The chapter on male contraceptives was one sided because the focus was on the male reproductive system, and the tests carried out to come up with an affordable contraceptive. Although there is a section in the chapter that talks about the views that women had concerning male contraceptives, and whether women would like their male counterparts to join in the contraceptive use. Besides, a study of 450 women showed that the women supported the use of contraceptives by male colleagues (Glasier et al., 2000).
Apart from that, male contraception will significantly affect the consumer health market. Besides, as the population increases so are, the demand for contraceptives and more customers would come out to try the new products that are on the market. Furthermore, with the various male contraceptives available, the expectation is that a significant number of male customers will come and try out the best contraceptives. Although male contraceptives are now available in the market, there are barriers such as social, financial, and physiological challenges that hinder them from obtaining the contraceptives. Social challenges such as the fear of men using contraceptives are evident. It is difficult for them to choose vasectomy, which is the most expensive, permanent surgical procedure with least failures (Smith, 1994). The expense of conducting vasectomy is significantly high, and most men cannot afford. Of equal importance, the physiological problems involving the inability of doctors not being able to control the hormones responsible for spermatogenesis are a challenge to most men since there are no permanent medical methods proved efficient.
The Affordable Care Act (ACA) health insurance coverage could facilitate health care access for many uninsured patients. However, the ability of the patients to choose the best health care plan, selecting the available insurance options, and choosing health care systems is a challenge to most people. For instance, the major challenges affecting adults navigating through the health care insurance system are limited literacy and numeracy capabilities. A research conducted by Long et al. (2014) showed that over eighty million Americans had low health literacy, and a significant number of eight million adults had gained insurance coverage.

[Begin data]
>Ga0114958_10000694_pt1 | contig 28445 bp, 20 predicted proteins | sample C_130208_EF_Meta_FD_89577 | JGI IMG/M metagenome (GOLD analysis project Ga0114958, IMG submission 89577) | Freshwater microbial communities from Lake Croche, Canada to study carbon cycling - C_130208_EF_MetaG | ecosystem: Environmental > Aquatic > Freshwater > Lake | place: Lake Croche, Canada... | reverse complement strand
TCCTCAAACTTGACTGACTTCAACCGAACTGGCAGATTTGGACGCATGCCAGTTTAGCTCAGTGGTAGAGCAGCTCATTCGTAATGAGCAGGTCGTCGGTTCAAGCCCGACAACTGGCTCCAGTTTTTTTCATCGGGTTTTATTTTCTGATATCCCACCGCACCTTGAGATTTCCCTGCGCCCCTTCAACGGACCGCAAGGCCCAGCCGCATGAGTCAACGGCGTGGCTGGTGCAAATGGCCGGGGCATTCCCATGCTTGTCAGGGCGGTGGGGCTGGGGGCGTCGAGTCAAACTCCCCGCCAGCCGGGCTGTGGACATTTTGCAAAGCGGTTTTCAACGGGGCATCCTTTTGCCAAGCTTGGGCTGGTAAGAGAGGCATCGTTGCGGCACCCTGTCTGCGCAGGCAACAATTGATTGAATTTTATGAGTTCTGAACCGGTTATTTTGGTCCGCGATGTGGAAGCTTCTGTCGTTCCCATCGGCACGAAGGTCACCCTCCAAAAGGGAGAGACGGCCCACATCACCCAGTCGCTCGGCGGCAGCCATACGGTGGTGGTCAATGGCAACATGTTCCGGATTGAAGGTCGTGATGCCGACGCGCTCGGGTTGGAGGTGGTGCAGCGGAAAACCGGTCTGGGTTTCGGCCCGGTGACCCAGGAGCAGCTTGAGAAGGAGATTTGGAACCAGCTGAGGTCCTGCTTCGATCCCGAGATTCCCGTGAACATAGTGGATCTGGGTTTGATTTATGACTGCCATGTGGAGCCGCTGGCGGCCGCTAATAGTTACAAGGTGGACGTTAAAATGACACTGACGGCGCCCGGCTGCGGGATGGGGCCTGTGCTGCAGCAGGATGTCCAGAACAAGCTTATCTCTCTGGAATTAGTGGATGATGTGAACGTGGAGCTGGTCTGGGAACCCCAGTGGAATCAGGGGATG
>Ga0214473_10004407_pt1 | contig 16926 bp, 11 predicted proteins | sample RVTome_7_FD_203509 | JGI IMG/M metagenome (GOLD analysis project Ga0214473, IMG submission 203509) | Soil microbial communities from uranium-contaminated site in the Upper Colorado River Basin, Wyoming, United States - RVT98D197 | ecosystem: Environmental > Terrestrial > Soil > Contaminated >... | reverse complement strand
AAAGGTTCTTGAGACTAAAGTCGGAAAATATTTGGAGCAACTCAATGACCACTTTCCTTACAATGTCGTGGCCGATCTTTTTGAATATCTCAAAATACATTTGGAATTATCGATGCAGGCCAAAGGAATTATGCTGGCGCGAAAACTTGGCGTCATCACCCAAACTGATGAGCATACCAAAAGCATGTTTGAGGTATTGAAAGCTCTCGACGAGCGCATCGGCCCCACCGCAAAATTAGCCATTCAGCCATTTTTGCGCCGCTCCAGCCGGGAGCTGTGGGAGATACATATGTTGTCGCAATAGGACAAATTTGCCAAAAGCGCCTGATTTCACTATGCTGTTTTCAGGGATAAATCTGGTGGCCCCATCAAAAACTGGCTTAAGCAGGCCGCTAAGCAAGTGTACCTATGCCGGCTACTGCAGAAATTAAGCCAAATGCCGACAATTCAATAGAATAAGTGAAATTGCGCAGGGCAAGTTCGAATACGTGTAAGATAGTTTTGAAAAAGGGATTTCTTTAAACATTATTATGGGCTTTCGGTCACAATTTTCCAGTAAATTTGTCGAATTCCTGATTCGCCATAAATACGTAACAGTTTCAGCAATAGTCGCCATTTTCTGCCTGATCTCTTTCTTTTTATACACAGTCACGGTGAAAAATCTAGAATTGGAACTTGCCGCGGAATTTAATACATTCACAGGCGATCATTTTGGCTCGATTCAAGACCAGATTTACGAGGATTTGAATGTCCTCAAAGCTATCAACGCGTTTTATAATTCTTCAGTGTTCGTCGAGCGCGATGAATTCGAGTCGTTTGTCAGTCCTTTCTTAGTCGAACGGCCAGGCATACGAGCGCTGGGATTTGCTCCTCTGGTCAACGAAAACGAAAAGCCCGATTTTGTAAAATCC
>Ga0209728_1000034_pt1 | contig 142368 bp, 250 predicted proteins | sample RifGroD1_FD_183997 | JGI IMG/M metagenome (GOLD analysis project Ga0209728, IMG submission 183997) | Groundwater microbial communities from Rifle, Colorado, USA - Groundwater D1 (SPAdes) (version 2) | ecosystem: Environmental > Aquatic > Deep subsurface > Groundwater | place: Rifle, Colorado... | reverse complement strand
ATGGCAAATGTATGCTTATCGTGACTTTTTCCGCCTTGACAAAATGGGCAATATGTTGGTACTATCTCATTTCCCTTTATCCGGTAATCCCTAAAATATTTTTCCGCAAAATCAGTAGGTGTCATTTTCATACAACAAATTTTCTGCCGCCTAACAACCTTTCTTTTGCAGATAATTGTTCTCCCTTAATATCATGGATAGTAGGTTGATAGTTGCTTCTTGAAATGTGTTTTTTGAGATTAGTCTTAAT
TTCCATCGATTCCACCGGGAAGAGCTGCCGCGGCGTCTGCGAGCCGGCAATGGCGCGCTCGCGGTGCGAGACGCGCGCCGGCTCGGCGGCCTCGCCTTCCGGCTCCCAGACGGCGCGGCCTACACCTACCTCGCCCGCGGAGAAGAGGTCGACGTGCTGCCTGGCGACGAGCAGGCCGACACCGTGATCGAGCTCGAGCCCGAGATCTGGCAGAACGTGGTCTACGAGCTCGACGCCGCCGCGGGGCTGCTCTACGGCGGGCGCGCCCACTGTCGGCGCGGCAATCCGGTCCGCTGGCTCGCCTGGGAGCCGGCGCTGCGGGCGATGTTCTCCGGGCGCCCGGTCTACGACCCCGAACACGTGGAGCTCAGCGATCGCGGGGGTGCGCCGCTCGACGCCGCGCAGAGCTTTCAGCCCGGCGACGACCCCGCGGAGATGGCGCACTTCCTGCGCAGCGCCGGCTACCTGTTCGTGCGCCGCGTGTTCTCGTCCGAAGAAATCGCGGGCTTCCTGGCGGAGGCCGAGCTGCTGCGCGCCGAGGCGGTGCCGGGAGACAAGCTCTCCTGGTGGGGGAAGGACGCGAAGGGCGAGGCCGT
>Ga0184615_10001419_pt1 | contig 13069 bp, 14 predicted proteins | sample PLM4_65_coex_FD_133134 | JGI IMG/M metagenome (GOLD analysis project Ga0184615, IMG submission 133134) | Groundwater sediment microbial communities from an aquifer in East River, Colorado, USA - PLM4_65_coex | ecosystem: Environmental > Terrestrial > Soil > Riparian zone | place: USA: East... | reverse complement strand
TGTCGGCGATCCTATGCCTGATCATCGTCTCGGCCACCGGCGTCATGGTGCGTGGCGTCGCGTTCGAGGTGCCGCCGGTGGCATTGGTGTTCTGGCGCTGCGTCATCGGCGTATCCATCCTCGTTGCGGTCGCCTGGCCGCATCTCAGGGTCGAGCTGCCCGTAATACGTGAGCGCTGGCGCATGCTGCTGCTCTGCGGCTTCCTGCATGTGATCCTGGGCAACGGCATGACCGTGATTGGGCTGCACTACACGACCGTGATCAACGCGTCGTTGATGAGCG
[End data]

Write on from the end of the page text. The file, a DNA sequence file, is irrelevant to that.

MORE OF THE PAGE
The research findings prompted the need to educate the population because, adults are required to select health plans and measure the benefits and the costs of the insurance coverage options provided to them. Making such decisions requires literacy and numeracy skills, which the research found to be lacking among the American citizens. As a result, navigating through the health care insurance system proves challenging and many individuals have a difficult time in choosing the best insurance option.
Navigators are the primary resources used by consumers to provide information concerning health care insurance. Theses navigators receive standards for working from the Centers for Medicare & Medicaid Services (CMS). Besides, these resources should provide easier ways for the public to navigate through the health care insurance. Therefore, allowing the public to become more involved in sensitive issues that affect their health. Advice providers to value, embrace, and promote engaged consumers; and develop pilot projects that engage the public in making significant treatment choices.
In summary, young adults need to be educated on many aspects of the health care insurance. For instance, the financial aspect is a significant factor that the young adults should learn. Teaching the adults will help them in understanding how to conduct payments for their health care insurance. They will learn how to choose the best option, and how to bargain a deal with your medical insurance. Lastly, the young adults will learn how to calculate their income and the amount to pay for the insurance.
Glasier, A. (2000). Would women trust their partners to use a male pill? Human Reproduction, 646-649.
Long, S., & Karpman, M. (2014). Taking stock health insurance coverage under the ACA as of September 2014. Washington, D.C.: Urban Institute, Health Policy Center.
Smith JC., et al. (1994). Fatherhood without apparent spermatozoa after vasectomy. The Lancet, (344), 30.